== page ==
I forgot how good this was...
Archive for: December, 2011
Finally JadeBio reasserts her dominance over the pack. I forgot my picks again this week, I'll have to get better about this. As far as the top 3 overall its JadeBio (113), PLS (107), and Odyssey (102).
#10. Dr. O
Unigene is a fun little database that you can use to mine expression of the transcriptome throughout tissues and cells. And in conjunction with Unigene you can use Homologene, an additional database that allows you to look at the specific transcript to see homology in various species. It even links you to the GEO microarray database so you can search relevant experiments.
If you want to give it a whirl, here is some sample data from Ataxia Telangiectasia Mutated (ATM) gene.
I wouldn't mind the following:
-X-men: God loves, Man Kills graphic novel.
My mom tossed out my comic book collection when I went to college and besides this book does a good job of drawing parallels to some of the crazy religious whackaloony today.
-iTunes Gift Cards
The more the merrier, how else am I going to finish my Cowboy Mouth compilation?
-Chef's Tables Stand for iPad
Would be very helpful as Genomic RepairWife and I use it to look up recipes in the kitchen.
-Garde Manger Cookbook.
I have a huge mancrush on Chuck Hughes and his cooking show, Chuck's Day Off. My wife is cool with it.
-Johnnie Walker Blue Label
If you get me nothing else, get me this. Feel bad for the poor bastard in the video below, what a waste of great alcohol.
Reaching back into the depths of scientific history, we have been working with fruit flies (Drosophila melanogaster) since the early 1900s. We've all read about the exploits of Thomas Hunt Morgan and the white eyed flies in our basic biology textbook during our formative undergraduate years. Drosophila has proven itself through the following century of research to be an invaluable model organism to study genetics and development. Over the years of research a mountain of mutants have been made and phenotypes observed, thus necessitating the need for a storage repository for this wealth of knowledge.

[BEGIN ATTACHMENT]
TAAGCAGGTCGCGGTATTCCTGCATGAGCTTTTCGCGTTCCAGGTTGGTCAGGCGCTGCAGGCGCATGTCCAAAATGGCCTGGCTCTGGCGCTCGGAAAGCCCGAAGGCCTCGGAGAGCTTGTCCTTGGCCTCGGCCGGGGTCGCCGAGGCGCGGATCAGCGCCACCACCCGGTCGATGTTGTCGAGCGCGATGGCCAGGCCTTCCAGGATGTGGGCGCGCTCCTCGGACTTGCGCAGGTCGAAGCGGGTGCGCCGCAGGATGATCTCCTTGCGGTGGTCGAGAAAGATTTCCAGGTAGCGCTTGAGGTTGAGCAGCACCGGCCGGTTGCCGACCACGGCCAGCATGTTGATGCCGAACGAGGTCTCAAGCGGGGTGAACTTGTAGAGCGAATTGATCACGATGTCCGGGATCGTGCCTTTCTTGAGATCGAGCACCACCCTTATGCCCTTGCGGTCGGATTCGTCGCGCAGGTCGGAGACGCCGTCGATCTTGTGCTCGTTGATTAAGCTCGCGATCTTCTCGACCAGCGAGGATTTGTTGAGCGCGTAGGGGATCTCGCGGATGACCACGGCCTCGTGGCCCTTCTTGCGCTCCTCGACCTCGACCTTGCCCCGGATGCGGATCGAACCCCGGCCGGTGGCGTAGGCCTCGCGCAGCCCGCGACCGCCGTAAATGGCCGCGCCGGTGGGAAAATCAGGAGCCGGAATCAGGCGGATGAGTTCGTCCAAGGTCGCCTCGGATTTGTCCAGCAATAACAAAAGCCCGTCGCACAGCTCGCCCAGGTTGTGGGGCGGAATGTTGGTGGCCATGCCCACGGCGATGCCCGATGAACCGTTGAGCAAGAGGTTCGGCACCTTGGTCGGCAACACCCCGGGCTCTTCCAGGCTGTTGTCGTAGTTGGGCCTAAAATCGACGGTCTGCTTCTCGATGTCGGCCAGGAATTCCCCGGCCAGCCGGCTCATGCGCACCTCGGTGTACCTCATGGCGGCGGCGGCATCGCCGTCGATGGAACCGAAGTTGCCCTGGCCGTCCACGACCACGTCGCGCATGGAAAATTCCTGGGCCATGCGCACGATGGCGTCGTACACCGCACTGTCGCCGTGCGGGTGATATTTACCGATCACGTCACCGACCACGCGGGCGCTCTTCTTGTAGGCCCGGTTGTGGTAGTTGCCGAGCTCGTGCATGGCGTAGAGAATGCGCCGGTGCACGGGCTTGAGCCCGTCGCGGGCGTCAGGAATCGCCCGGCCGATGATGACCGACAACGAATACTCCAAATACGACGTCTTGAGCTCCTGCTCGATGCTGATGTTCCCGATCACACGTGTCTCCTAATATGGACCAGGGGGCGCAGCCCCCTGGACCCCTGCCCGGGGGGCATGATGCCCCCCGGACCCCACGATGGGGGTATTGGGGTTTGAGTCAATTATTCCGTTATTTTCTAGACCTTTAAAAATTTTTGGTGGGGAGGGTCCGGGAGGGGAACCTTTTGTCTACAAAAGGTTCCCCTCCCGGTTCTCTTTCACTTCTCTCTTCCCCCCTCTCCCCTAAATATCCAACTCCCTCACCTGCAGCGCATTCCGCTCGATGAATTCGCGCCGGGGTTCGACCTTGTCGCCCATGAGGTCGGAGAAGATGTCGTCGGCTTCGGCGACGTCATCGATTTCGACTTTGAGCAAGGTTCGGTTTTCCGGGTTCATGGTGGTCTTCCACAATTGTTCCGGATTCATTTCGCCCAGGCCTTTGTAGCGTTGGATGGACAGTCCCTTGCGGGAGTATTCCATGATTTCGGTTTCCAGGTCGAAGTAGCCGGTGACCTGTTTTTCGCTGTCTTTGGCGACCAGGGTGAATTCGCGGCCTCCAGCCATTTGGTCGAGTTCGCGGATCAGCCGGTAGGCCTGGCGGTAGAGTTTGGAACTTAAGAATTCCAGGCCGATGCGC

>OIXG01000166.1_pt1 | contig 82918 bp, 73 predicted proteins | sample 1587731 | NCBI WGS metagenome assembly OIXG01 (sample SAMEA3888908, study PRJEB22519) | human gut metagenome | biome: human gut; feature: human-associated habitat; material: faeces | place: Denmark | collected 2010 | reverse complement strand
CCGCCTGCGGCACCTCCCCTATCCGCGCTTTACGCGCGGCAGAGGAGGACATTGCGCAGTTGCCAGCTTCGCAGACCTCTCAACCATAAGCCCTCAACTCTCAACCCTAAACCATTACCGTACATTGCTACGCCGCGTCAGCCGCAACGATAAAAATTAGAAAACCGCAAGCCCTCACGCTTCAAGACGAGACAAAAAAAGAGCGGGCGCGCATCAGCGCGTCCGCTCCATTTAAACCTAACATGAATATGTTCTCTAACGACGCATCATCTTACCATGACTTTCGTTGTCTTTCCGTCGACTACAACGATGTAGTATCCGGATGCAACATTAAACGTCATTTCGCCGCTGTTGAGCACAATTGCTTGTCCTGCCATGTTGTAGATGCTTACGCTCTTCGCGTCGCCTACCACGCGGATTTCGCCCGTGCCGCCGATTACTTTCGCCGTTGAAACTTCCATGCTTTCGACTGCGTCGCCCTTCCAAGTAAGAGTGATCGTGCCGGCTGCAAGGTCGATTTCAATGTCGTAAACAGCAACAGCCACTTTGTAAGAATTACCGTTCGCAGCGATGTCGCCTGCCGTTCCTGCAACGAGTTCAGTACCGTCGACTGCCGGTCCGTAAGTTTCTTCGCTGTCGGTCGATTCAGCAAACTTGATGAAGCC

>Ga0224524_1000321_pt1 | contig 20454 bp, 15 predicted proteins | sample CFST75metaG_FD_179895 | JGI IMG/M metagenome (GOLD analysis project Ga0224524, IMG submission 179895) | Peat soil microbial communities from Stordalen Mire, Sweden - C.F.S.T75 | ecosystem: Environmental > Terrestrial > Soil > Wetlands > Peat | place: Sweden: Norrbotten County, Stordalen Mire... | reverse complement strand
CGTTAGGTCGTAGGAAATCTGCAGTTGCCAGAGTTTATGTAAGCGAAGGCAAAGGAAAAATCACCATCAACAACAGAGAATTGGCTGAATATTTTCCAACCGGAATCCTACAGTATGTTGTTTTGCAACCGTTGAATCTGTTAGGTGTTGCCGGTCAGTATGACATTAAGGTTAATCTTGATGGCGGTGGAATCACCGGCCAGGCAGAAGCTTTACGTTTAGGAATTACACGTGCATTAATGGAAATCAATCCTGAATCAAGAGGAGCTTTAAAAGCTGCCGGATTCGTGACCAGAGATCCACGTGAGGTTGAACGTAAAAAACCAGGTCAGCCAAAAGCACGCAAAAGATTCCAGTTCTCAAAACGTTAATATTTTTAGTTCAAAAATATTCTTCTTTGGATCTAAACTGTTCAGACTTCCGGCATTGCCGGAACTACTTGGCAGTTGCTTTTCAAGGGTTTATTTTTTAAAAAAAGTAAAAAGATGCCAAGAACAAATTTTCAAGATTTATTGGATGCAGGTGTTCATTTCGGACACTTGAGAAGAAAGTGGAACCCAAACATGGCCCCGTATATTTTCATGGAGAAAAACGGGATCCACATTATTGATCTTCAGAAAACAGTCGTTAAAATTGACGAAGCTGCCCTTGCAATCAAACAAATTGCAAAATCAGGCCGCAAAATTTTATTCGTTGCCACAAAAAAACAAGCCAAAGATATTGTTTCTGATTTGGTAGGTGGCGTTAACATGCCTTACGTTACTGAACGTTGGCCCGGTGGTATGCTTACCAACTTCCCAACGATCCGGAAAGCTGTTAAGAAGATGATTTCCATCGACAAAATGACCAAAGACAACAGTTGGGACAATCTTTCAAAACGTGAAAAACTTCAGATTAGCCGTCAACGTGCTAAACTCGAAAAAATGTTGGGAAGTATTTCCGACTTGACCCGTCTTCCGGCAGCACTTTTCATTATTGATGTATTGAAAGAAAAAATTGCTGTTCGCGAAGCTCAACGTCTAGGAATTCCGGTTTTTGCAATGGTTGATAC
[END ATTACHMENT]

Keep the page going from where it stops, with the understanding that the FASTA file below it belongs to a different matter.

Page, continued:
If memory and records serve correct the genesis of Flybase was in 1992 by Dan Lindsley, a researcher at UCSD, who at that time was sort of a curator for all things Drosophila. Prior to Flybase Lindsley's Genome of Drosophila melanogaster was the holy gospel of all fruit fly researchers. Lindsley a septuagenarian at the time said to hell with keeping track of all of this, and the Flybase consortium was formed and led by Bill Gelbert at Harvard. What made Flybase was so remarkable is that you had to think back at the time, the database was taking off at the same time as the internet was.
So check out Flybase to search for information on different mutants, gene ontology, GWAS, all 12 sequenced Drosophila genomes, etc.
I think a serious misconception amongst trainees is that the only thing that matters in grad school is racking up a huge body count of hours at the lab bench. I see them grinding away at the bench hour after hour only to go home too exhausted to do any critical thinking. You have to partition out some of your time to read, write, and more importantly just to think. I've asked these lab bench workaholics how often they are reading and the answers are quite frightening. In my opinion (and for what little it is worth) you need that precious time to just sit and process your own research, your subfield, and what is going on around you in science. This is what sustains the flame of intellectual curiosity and keeps you mentally sharp and focused. At least for me anyways.